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Joined: Mon Feb 14, 2011 1:42 pm
Posts: 989
Location: Birmingham
Countrymum, don't let one set of mock results define how you approach the real exam. If you had not done it you would have done your best right till the very end and then told her that you were proud of how hard she had worked and the rest was no longer in your hands. Rather, it is better to use the mock results to see where she went wrong and whether this is down to technique, time management, nerves or lack of understanding in certain areas. I think some parents might give up after a disappointing result if deep down they knew the child was not up to it anyway - your DD is obviously doing well at school and is a bright child so find out what went wrong.

I will give you the example of my DS: thankfully, he does well all round at school and usually picks things up really quickly . He never liked nvr but he still did well on practice papers at home, but in mocks he was getting appalling results (one of the lowest in a 300 cohort :shock: ). I couldn't understand. It was only when I looked at the papers and discussed it with him in detail that I realised that in the mocks, they would only have 5 or 6 of each type of question and then move on to a different type as opposed to the 12 questions in each section that he practiced at home. He said he would lose time adjusting and then rush everything. So in the last few weeks we focused on this and his marks did improve.

If you know she can do it, don't lose hope! :D

Good luck!

UmSusu

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UmSusu


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 Post subject: Re: Mock Disappointment
PostPosted: Wed Sep 05, 2012 9:48 am 
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Joined: Tue Apr 21, 2009 2:21 pm
Posts: 316
Countrymum,

I also posted recently about my DC's mock result, which though not terrible, confirmed that a miracle would be required for him to be offered a place in one of the superselective's he is trying for.

Although I was also disappointed, I actually found it a bit of a relief as well. He'd tried his best (or so he says :wink: ) but his best is probably just not going to be good enough. It doesn't mean that he's no longer the bright, wonderful boy he's always been, it just means that out of the 1600 boys who sit these tests, 140 of them are either better drilled or just plain more intelligent than my son.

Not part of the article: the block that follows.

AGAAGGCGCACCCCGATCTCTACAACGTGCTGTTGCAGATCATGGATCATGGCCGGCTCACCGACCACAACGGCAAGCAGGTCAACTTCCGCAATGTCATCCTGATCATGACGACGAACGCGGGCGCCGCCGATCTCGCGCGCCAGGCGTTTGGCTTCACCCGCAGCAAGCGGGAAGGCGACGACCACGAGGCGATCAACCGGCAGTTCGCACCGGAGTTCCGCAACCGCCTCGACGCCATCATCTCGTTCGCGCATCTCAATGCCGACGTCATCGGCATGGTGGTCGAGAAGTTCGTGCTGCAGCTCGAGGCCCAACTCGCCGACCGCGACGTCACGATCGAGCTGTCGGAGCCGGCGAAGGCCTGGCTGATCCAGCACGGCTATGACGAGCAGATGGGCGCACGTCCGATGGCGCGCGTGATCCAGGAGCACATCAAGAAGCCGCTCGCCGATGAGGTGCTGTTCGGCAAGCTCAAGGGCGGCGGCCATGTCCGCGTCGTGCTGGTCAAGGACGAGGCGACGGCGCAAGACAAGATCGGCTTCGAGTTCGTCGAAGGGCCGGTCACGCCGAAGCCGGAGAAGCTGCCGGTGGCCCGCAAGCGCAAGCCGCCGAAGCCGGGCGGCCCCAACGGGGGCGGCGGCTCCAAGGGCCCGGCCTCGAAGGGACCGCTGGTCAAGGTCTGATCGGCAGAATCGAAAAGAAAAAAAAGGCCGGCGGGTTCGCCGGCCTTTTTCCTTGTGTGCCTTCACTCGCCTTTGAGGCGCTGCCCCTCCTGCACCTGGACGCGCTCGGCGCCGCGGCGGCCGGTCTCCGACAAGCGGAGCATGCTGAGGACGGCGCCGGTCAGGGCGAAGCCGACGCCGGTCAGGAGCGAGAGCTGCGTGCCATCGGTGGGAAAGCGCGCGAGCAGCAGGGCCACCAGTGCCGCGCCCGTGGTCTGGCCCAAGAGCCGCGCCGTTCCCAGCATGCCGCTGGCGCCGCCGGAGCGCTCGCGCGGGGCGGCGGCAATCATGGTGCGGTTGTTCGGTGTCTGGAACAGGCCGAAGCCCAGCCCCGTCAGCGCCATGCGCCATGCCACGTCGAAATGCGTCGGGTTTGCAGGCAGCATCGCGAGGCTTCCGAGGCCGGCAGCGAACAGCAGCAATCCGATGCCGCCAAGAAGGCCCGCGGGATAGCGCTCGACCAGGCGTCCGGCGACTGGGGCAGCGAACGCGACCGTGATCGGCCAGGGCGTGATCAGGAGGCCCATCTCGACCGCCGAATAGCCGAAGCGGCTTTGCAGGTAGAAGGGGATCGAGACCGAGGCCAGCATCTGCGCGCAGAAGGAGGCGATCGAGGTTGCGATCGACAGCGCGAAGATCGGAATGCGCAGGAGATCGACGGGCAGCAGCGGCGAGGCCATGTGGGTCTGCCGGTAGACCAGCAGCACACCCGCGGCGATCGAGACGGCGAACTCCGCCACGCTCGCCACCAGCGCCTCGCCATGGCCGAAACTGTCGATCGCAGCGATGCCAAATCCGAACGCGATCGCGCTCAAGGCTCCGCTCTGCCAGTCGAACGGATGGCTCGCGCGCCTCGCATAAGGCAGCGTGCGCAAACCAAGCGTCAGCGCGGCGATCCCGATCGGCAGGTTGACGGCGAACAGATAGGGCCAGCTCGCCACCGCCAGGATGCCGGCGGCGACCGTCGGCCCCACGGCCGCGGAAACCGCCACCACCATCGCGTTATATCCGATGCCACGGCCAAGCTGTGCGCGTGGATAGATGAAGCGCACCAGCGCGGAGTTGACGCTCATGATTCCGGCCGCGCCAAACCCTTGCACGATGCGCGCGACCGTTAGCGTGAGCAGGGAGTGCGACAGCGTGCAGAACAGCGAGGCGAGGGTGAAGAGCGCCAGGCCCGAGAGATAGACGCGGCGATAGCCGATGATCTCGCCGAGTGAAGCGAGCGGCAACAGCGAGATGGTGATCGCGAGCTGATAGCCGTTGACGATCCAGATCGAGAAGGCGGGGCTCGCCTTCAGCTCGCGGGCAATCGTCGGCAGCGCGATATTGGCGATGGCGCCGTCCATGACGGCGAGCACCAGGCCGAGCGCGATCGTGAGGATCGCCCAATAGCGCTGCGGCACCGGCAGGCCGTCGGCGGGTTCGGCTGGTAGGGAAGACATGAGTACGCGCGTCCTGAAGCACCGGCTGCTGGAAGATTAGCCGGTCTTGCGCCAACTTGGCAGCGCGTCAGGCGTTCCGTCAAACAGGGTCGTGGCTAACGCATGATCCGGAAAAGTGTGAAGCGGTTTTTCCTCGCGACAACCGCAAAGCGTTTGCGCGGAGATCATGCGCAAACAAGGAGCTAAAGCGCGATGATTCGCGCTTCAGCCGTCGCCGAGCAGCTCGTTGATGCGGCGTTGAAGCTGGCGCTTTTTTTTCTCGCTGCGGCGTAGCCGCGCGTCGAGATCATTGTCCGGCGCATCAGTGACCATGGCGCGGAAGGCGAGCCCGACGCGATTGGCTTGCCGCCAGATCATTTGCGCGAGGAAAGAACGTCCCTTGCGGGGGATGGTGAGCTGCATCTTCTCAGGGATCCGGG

We're going to keep going though and I think you're right to do so. As many others have said, this could just have been a bad day for your DD (my DS has done a previous mock with a similar result) and who knows what could go right on the day! Keep the faith, but be prepared for whatever result you get. Hopefully you have a good back up secondary.

I know it's all been said before, and I hope I can listen to my own advice, but I really do believe that not "passing" an exam at the age of 10 cannot determine a child's ultimate path in life. There are so many other obstacles and opportunities they will encounter on their way and this is only the start :D


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 Post subject: Re: Mock Disappointment
PostPosted: Wed Sep 05, 2012 9:51 am 
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Joined: Fri Sep 09, 2011 10:24 am
Posts: 124
Hello countrymum,

I know the feeling as we had this experience with mine at a recent mock test. Even though he passed it was just barely in 2 subjects - Maths & NVR and his VR was excellent. However mock tests are usually more difficult from my experience and I will not knock myself if I were you. Talking about worries and anxieties will help and I am sure that yours will do well. I have sometimes had to deal with my boy's scores going up and down like a yo yo. Our children will succeed, all we have to do now is reassure them. Good luck as all parents surely need this.

Cheers,
theonly1


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 Post subject: Re: Mock Disappointment
PostPosted: Wed Sep 05, 2012 10:02 am 
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Joined: Tue Jul 21, 2009 9:56 pm
Posts: 8228
What was the mock test? How do you know it had any bearing on the real thing whatsoever? Seems like people pay for these "mocks" just to get a disappointment and no useful information. It sounds like money down the drain to me I'm afraid.


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 Post subject: Re: Mock Disappointment
PostPosted: Wed Sep 05, 2012 10:40 am 
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Joined: Tue Mar 08, 2011 9:16 am
Posts: 686
Guest55 wrote:
Pupils often perform badly in 'mocks' throughout their time in school. Their main function is to practise how it feels to do the exam in a large venue.

Did you get the papers back? If not you must insist they are returned. Look through them and identify any specific areas you can target - question types where some were correct are the easiest to improve.

I have seen massive differences in performance in the 'real' exam - be upbeat as her levels indicate she has the ability!


What wise words, I never even thought of asking for the papers back, duh! Silly me!! Thank you for recommending we do that. Could they say no at all? Have got the husband to get the ball rolling (I feel a bit too emotionally involved right now) on that one, hopefully could get them back today. Thanks too for the encouragement, appreciate it very much.